- Feeling that your needs are not being met
- Over-reacting to life events
- Passivity or pessimism
- Excessive time spent on the computer or in front of TV
- Feeling worthless, helpless, or powerless
- Being self-absorbed
- Feeling highly sensitive
- Being passive or pessimistic
- Feeling bored or self-pitying
- Having few or no friends
Do any of these symptoms resonate with you?
If you are feeling several of these symptoms or you have any one of them chronically, you must take action to bolster your relationship skills and address your essential needs for intimacy, connection, and interpersonal bonds.
You can cure your loneliness, but it does require awareness, action and sustained effort to feel re-connected to the world.
Here’s what you can to counteract loneliness right now:
Awareness. If you see yourself in any of the symptoms described above, ask yourself the question, “Am I lonely?” Look again at the physical and emotional toll loneliness can take on you. Just being aware that you are suffering is huge step in addressing the problem.
Fleeting or chronic? Is your loneliness episodic or have you been suffering from it for weeks, months, or even years? We all feel lonely from time to time, but if you have been dealing with it chronically, you must admit that to yourself and take action.
Get support. If you are suffering from chronic loneliness, you probably feel like you don’t have a support system. This is the time to find a good counselor to support you through the work of reconnection — and with addressing some of the emotional reactions you are experiencing due to loneliness.
Step away from the computer. Or back off of work or projects or whatever is tethering you to isolation and keeping you away from real human connection. Start slowly disengaging from these isolating activities, using the time to call a friend or spend time with your spouse, family member, or neighbor. You will need to initiate reaching out.
Stretch yourself. If you are shy by nature or more of an introvert, it is intimidating to put yourself out there and meet new people or even initiate contact with old friends. You will have to feel some discomfort initially, but if you take the first step in socializing, you will feel more and more comfortable over time. Try one small action that will connect you with others — attend a class, invite an acquaintance to lunch, volunteer, initiate a conversation at a meeting or party.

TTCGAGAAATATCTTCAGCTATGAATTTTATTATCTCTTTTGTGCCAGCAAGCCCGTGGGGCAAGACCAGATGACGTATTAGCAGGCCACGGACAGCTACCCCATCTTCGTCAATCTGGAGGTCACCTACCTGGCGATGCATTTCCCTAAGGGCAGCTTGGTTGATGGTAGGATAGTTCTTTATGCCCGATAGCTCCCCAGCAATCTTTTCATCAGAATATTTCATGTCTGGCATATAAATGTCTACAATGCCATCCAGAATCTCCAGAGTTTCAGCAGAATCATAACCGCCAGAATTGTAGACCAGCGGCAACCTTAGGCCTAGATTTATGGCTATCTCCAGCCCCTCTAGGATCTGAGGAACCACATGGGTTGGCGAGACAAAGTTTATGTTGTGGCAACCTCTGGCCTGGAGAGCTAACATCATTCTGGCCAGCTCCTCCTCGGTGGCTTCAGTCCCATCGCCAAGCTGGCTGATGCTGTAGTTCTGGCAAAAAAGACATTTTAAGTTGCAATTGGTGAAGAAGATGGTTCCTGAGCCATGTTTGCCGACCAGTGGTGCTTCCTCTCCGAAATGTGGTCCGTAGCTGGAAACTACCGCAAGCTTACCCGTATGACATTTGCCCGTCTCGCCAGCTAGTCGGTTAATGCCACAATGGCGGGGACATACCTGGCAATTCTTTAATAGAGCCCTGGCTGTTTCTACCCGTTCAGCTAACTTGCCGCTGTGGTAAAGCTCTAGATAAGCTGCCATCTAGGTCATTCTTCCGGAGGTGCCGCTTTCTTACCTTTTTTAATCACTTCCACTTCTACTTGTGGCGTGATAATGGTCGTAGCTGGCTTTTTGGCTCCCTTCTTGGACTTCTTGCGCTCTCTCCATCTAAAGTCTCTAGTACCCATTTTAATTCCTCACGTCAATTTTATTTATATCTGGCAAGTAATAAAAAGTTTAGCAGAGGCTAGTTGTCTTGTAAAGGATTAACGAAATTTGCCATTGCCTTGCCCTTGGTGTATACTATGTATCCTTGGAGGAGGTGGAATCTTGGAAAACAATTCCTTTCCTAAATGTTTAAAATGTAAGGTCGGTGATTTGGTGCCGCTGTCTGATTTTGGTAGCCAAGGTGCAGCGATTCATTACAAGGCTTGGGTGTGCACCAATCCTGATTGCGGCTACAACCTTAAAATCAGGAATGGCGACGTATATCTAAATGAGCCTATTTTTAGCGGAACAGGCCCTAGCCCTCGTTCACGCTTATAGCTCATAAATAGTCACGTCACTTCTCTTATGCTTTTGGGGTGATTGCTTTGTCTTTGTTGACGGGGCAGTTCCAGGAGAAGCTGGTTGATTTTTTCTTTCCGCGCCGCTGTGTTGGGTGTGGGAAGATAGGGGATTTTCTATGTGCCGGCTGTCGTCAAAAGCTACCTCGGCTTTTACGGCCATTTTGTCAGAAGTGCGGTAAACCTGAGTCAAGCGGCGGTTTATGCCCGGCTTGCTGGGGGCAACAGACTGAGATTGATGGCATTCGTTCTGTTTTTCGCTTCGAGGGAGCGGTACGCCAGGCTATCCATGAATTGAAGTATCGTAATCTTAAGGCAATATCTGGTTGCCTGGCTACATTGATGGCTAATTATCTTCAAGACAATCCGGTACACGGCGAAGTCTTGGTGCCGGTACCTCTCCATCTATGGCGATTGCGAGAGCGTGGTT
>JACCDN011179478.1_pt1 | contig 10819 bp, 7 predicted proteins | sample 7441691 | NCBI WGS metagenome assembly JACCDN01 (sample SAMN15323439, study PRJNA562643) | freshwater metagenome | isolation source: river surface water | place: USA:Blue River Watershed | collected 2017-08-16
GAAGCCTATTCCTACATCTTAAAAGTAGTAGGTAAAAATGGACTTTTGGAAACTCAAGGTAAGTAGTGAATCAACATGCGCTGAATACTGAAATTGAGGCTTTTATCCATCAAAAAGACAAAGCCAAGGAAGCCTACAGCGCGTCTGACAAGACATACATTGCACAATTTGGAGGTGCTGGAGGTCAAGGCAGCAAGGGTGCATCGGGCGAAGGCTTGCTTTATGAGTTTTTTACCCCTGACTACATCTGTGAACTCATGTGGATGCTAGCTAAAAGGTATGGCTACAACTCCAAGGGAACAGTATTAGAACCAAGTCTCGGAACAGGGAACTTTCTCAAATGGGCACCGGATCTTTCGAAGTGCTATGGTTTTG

Use social media. But not just to hide behind the computer. Use Facebook or Twitter to connect with old or new friends, but then suggest a face-to-face interaction. Social media is a great way to connect, but it should be a vehicle for real relationships, not a substitute.
Quality not quantity. As I suggested in my own personal experience in New York, you can be surrounded by people but still feel quite lonely. It isn’t the quantity of relationships that counts — it’s the quality. We require more than just superficial interactions with acquaintances. We need deep, personal and close relationships. To develop those, you must be willing to share intimately with another person. You must be open so that others will be open to you.
Take personal responsibility. Be real with yourself. Life is what we make it. If you feel lonely, sad, depressed, or disconnected, the only person who can change that is you. If you need help in making that change, regard seeking help as a positive forward-moving step. If you need ideas for how to connect, just doing the research is a forward-moving step. But remember in addition to getting support and researching, you must take real action toward connecting with others.
Awareness of your loneliness can be a powerful tool for personal growth and profound positive change. When you recognize that your choices are to either remain lonely and unhappy or to take action (even if it’s uncomfortable), then taking action becomes the only possible choice.
Every action you take toward connection will empower you and help lift the veil of loneliness, moving you to a new life of healthy, fulfilling relationships.